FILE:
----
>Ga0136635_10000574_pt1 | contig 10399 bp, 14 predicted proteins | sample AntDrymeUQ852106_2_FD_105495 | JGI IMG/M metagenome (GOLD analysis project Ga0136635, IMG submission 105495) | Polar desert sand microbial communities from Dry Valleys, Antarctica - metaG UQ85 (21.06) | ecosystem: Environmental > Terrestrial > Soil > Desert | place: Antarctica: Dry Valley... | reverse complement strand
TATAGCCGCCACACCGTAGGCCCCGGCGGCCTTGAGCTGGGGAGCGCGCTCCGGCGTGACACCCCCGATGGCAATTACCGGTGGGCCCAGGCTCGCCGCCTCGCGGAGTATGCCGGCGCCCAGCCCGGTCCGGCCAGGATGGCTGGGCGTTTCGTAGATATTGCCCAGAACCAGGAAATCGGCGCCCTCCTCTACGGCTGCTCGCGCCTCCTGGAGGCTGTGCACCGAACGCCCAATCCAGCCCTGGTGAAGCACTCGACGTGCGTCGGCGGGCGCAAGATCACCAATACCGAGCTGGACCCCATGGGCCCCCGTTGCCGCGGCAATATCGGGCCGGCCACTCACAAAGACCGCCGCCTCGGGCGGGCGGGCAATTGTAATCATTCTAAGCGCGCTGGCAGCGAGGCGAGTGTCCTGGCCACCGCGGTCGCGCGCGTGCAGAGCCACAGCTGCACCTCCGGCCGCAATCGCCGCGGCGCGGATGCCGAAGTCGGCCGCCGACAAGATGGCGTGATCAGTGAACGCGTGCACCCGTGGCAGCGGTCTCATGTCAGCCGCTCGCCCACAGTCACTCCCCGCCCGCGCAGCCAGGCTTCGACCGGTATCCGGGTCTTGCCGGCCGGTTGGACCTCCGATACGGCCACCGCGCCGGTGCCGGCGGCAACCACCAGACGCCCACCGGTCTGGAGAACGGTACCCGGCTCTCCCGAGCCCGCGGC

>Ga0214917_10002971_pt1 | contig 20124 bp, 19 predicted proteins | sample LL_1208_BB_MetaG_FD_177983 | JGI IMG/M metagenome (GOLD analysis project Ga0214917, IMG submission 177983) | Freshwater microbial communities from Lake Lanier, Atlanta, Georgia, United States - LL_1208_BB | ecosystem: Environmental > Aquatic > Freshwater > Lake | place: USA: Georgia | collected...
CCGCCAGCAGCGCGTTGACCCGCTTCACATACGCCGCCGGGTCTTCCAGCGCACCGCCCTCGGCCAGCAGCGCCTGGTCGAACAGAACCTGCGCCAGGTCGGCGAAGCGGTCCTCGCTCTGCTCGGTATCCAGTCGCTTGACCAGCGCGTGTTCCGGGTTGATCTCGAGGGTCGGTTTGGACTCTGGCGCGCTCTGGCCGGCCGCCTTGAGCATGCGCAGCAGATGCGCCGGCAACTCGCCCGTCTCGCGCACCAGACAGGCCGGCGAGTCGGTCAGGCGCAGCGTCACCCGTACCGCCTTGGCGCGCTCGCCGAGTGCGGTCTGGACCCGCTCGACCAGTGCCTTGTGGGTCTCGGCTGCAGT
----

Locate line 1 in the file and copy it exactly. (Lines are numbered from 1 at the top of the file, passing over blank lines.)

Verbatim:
>Ga0136635_10000574_pt1 | contig 10399 bp, 14 predicted proteins | sample AntDrymeUQ852106_2_FD_105495 | JGI IMG/M metagenome (GOLD analysis project Ga0136635, IMG submission 105495) | Polar desert sand microbial communities from Dry Valleys, Antarctica - metaG UQ85 (21.06) | ecosystem: Environmental > Terrestrial > Soil > Desert | place: Antarctica: Dry Valley... | reverse complement strand